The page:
“Fine,” I snapped. “Don’t tell me. I don’t need to know what reckless thing you plotted to do. But what you need to know is that you’re not going to do something like this again. Things are far too unstable right now, and you are—”

“What? I’m too important to die? While no one else is?” she seethed, the sound of her voice like a punch to the chest. It was still raspy from the damage done by the screaming. From her pain. “Because I’m the Maiden—”

I hauled her against my chest, her words ending in a gasp. Anger pumped through me. I wasn’t sure if I was pissed at her or myself at the moment. “Like I said before, I don’t give a fuck that you’re the Maiden. I would think you would’ve realized that by now.”

She had no response for that either, which was great. Just dandy. I led her out of the jumble of roots, the sound of her voice still getting to me, and my chest still feeling like a three-hundred-pound wolven was sitting on it. This was why I hadn’t spoken much to her since she awakened. It was because of the role I’d played in her pain. The big role. The fucking only role. I would have to get over that.

We’d only taken a handful of steps when she spoke. “She knew,” she rasped.

A muscle ticked at my jaw. “Who?”


I frowned.

“She was at the Rite and warned—” Poppy drew in a shaky breath. “She warned us that the Dark One was planning something. Agnes knew more than she told us, and she could’ve warned us earlier.”

“Then what?” I questioned, keeping an eye on the darkness ahead as I heard a distant scream, one Poppy couldn’t hear.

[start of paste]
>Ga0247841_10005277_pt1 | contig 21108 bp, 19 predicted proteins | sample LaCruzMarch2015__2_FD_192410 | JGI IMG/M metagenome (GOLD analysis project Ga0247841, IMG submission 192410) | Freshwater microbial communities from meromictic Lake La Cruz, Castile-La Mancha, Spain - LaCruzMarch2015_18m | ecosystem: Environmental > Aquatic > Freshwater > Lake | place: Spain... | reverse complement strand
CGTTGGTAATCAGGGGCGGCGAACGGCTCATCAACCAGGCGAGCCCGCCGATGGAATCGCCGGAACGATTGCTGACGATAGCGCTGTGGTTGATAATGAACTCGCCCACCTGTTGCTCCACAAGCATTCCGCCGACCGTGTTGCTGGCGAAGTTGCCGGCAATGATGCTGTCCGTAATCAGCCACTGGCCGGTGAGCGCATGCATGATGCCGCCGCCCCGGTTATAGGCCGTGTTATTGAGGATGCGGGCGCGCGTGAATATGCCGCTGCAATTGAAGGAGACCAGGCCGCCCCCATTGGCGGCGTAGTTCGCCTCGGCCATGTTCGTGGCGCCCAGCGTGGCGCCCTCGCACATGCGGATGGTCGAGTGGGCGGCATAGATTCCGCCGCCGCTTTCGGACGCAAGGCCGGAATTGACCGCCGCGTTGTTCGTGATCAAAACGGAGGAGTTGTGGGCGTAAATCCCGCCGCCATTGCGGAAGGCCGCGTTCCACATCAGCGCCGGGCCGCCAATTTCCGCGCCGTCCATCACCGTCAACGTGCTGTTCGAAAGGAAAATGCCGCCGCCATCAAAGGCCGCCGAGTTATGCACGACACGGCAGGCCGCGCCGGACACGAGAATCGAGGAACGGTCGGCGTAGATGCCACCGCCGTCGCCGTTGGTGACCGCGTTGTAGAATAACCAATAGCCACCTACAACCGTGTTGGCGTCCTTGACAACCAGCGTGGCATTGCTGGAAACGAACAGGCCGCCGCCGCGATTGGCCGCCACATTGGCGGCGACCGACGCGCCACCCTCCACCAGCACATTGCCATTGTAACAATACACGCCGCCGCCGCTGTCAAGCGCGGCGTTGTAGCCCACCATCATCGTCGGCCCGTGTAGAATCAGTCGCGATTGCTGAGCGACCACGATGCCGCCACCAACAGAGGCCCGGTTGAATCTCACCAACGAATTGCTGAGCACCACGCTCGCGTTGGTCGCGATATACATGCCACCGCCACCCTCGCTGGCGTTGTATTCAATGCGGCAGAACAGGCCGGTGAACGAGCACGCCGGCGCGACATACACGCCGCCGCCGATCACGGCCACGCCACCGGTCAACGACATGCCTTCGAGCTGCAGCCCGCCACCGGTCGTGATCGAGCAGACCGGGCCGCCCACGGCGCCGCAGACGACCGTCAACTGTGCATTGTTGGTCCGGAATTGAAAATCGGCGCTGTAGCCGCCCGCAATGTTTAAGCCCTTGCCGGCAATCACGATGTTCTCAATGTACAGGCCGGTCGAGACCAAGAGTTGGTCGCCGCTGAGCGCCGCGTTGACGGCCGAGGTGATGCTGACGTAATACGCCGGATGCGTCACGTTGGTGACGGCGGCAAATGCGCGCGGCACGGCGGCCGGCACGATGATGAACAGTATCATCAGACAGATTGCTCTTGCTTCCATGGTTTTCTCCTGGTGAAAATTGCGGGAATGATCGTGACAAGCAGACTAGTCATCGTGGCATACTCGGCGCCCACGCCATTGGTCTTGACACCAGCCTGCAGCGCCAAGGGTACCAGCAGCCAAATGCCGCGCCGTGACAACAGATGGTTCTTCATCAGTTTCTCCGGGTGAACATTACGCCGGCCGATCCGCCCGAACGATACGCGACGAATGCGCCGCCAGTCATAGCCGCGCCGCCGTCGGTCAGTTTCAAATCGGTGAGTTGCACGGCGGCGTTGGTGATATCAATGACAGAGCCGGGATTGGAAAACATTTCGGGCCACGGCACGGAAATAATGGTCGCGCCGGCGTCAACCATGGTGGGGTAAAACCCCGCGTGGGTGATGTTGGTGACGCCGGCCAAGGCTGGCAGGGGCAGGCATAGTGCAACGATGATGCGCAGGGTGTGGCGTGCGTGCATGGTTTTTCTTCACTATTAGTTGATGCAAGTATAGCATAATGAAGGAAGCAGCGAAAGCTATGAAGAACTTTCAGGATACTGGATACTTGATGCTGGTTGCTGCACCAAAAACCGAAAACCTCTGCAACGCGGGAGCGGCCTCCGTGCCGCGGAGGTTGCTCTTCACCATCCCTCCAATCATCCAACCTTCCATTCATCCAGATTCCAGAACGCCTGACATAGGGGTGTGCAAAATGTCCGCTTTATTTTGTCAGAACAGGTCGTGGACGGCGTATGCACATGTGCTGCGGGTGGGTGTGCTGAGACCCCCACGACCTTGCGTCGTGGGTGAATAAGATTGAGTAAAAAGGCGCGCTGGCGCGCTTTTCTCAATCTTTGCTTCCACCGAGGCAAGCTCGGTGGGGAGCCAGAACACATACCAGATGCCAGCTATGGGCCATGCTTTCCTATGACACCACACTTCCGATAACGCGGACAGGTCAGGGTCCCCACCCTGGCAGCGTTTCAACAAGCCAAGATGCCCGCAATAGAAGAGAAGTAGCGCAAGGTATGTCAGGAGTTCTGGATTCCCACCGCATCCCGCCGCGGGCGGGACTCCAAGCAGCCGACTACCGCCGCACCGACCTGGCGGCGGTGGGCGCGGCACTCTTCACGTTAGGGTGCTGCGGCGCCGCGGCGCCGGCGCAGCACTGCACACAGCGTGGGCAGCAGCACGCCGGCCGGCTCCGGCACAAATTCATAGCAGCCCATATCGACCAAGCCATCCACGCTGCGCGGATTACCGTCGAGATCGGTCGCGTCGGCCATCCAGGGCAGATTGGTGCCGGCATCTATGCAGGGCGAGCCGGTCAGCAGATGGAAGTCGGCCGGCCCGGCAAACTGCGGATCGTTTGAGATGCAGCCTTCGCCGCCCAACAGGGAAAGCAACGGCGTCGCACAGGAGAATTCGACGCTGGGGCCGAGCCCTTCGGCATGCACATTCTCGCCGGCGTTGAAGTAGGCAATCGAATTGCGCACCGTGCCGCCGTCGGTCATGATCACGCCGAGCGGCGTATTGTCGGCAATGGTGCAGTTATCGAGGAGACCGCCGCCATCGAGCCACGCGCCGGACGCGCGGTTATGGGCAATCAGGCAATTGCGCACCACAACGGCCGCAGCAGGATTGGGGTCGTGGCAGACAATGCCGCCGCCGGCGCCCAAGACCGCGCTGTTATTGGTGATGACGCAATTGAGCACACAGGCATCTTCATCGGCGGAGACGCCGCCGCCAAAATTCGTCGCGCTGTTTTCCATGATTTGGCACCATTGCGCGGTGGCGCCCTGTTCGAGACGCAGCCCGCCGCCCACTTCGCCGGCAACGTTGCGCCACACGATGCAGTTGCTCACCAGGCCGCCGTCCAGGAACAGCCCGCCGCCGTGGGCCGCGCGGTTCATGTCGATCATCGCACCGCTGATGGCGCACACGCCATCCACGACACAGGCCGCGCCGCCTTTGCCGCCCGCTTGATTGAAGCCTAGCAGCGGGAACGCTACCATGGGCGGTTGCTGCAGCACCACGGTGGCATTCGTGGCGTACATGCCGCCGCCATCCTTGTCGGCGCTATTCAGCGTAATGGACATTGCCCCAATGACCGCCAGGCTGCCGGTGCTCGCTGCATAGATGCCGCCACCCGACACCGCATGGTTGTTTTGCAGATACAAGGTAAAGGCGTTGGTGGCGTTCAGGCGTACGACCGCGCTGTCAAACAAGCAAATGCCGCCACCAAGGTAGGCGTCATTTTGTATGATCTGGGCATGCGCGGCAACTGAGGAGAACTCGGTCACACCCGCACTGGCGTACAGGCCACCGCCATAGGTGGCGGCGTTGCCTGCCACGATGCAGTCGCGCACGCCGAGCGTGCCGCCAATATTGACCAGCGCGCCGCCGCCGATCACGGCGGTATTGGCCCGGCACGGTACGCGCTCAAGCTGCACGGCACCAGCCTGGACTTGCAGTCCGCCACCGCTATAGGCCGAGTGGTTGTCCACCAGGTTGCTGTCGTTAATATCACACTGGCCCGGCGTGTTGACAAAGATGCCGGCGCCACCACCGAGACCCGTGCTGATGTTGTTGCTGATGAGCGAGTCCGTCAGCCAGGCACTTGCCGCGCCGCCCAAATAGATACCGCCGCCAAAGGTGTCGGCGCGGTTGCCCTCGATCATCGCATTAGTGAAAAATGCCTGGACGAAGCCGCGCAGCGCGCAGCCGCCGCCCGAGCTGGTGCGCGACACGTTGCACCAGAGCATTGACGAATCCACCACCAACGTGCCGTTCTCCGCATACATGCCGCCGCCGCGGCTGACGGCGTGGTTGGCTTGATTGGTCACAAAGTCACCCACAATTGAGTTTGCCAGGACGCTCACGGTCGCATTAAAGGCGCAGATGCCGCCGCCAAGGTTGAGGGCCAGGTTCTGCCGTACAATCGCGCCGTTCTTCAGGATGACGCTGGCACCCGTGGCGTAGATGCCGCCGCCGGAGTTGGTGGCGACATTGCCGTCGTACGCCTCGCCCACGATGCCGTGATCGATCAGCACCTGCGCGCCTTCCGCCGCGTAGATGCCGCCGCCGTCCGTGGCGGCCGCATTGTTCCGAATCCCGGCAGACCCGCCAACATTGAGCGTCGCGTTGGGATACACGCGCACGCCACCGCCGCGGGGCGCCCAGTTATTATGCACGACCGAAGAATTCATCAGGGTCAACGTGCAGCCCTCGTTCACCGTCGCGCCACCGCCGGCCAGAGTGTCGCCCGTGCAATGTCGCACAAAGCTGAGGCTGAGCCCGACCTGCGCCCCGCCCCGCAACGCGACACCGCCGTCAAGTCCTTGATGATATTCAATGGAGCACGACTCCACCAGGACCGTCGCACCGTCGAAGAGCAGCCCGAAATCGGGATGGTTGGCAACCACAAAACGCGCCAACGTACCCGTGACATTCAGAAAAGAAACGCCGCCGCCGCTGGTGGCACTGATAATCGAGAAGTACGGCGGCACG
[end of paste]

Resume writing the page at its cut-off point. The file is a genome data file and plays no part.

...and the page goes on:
“She could’ve prevented what happened,” she argued.

I shook my head. “One person couldn’t have prevented what occurred.”

“It would’ve helped,” she insisted, her voice giving out halfway.

It really wouldn’t have, but I knew there was no convincing her. “So, what were you planning to do? Find this Agnes and tell her this?”

“I didn’t plan to talk to her.”

“You planned to take your anger out on her?” I thought of that chest of weapons in her bedchamber. I’d likely have to remove that. “The one who attempted to warn you.”

“It wasn’t enough,” she hissed.

I could respect her desire for revenge and that damn fire in her. In any other situation, I might not have stopped her. But this? “It’s a good thing I’m here,” I said and almost laughed at my words as I slid my grip from her wrist to her hand.

“Really?” she said, no derision in her voice.

Now, it felt like two wolven were on my chest. “If you accomplished what you set out to do, you would’ve regretted it. Maybe not right now, but later, you would have.”

Poppy was quiet for several moments. “You really think that?”

I glanced down at her as her fingers curled around mine, but I couldn’t see her face.

“You’d be wrong,” she said.

“I’m never wrong.”

“This time, you would’ve been.”

Lifting my gaze to the crowded pines ahead, I squeezed her hand as I felt a reluctant smile hit my mouth. Somehow, that was more frustrating and infuriating than her midnight escapades.

More worrying.